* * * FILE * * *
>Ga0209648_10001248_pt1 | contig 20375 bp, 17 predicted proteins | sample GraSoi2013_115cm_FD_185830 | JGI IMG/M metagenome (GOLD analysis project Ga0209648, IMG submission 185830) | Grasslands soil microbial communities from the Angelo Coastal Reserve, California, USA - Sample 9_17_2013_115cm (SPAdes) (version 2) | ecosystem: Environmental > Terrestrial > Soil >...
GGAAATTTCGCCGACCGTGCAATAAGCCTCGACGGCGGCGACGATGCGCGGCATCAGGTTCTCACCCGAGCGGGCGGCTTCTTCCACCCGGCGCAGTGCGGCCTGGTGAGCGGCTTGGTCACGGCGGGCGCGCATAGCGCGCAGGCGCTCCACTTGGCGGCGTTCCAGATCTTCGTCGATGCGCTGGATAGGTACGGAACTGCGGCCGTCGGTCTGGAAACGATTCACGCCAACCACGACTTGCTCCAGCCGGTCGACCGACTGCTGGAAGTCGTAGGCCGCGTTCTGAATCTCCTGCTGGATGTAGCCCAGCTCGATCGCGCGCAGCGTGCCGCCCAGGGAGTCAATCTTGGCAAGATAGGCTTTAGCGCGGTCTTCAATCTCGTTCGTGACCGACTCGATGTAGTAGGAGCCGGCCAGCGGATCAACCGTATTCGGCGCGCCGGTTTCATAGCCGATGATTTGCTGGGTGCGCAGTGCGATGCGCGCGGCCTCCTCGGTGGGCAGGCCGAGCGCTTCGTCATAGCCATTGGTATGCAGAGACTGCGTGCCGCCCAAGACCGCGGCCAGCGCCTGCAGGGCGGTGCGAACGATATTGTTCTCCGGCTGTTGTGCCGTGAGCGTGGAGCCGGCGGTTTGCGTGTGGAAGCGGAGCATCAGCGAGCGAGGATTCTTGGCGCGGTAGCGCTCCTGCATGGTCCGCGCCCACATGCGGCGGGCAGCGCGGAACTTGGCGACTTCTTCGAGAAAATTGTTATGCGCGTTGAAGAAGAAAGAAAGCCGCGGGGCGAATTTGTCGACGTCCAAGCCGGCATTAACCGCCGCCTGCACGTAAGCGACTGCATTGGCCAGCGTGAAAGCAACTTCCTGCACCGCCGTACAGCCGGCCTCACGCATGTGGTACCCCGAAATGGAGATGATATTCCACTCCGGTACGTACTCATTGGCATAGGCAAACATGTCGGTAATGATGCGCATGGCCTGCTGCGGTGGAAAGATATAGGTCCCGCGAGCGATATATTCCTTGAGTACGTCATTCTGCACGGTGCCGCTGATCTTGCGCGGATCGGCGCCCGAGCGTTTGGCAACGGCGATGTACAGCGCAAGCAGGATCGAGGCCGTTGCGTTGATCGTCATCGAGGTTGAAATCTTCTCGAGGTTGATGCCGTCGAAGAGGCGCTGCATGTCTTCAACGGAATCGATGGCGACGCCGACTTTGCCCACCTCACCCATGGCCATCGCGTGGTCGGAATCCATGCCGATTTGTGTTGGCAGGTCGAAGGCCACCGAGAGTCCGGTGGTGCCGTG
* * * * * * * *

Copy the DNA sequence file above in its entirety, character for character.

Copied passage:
>Ga0209648_10001248_pt1 | contig 20375 bp, 17 predicted proteins | sample GraSoi2013_115cm_FD_185830 | JGI IMG/M metagenome (GOLD analysis project Ga0209648, IMG submission 185830) | Grasslands soil microbial communities from the Angelo Coastal Reserve, California, USA - Sample 9_17_2013_115cm (SPAdes) (version 2) | ecosystem: Environmental > Terrestrial > Soil >...
GGAAATTTCGCCGACCGTGCAATAAGCCTCGACGGCGGCGACGATGCGCGGCATCAGGTTCTCACCCGAGCGGGCGGCTTCTTCCACCCGGCGCAGTGCGGCCTGGTGAGCGGCTTGGTCACGGCGGGCGCGCATAGCGCGCAGGCGCTCCACTTGGCGGCGTTCCAGATCTTCGTCGATGCGCTGGATAGGTACGGAACTGCGGCCGTCGGTCTGGAAACGATTCACGCCAACCACGACTTGCTCCAGCCGGTCGACCGACTGCTGGAAGTCGTAGGCCGCGTTCTGAATCTCCTGCTGGATGTAGCCCAGCTCGATCGCGCGCAGCGTGCCGCCCAGGGAGTCAATCTTGGCAAGATAGGCTTTAGCGCGGTCTTCAATCTCGTTCGTGACCGACTCGATGTAGTAGGAGCCGGCCAGCGGATCAACCGTATTCGGCGCGCCGGTTTCATAGCCGATGATTTGCTGGGTGCGCAGTGCGATGCGCGCGGCCTCCTCGGTGGGCAGGCCGAGCGCTTCGTCATAGCCATTGGTATGCAGAGACTGCGTGCCGCCCAAGACCGCGGCCAGCGCCTGCAGGGCGGTGCGAACGATATTGTTCTCCGGCTGTTGTGCCGTGAGCGTGGAGCCGGCGGTTTGCGTGTGGAAGCGGAGCATCAGCGAGCGAGGATTCTTGGCGCGGTAGCGCTCCTGCATGGTCCGCGCCCACATGCGGCGGGCAGCGCGGAACTTGGCGACTTCTTCGAGAAAATTGTTATGCGCGTTGAAGAAGAAAGAAAGCCGCGGGGCGAATTTGTCGACGTCCAAGCCGGCATTAACCGCCGCCTGCACGTAAGCGACTGCATTGGCCAGCGTGAAAGCAACTTCCTGCACCGCCGTACAGCCGGCCTCACGCATGTGGTACCCCGAAATGGAGATGATATTCCACTCCGGTACGTACTCATTGGCATAGGCAAACATGTCGGTAATGATGCGCATGGCCTGCTGCGGTGGAAAGATATAGGTCCCGCGAGCGATATATTCCTTGAGTACGTCATTCTGCACGGTGCCGCTGATCTTGCGCGGATCGGCGCCCGAGCGTTTGGCAACGGCGATGTACAGCGCAAGCAGGATCGAGGCCGTTGCGTTGATCGTCATCGAGGTTGAAATCTTCTCGAGGTTGATGCCGTCGAAGAGGCGCTGCATGTCTTCAACGGAATCGATGGCGACGCCGACTTTGCCCACCTCACCCATGGCCATCGCGTGGTCGGAATCCATGCCGATTTGTGTTGGCAGGTCGAAGGCCACCGAGAGTCCGGTGGTGCCGTG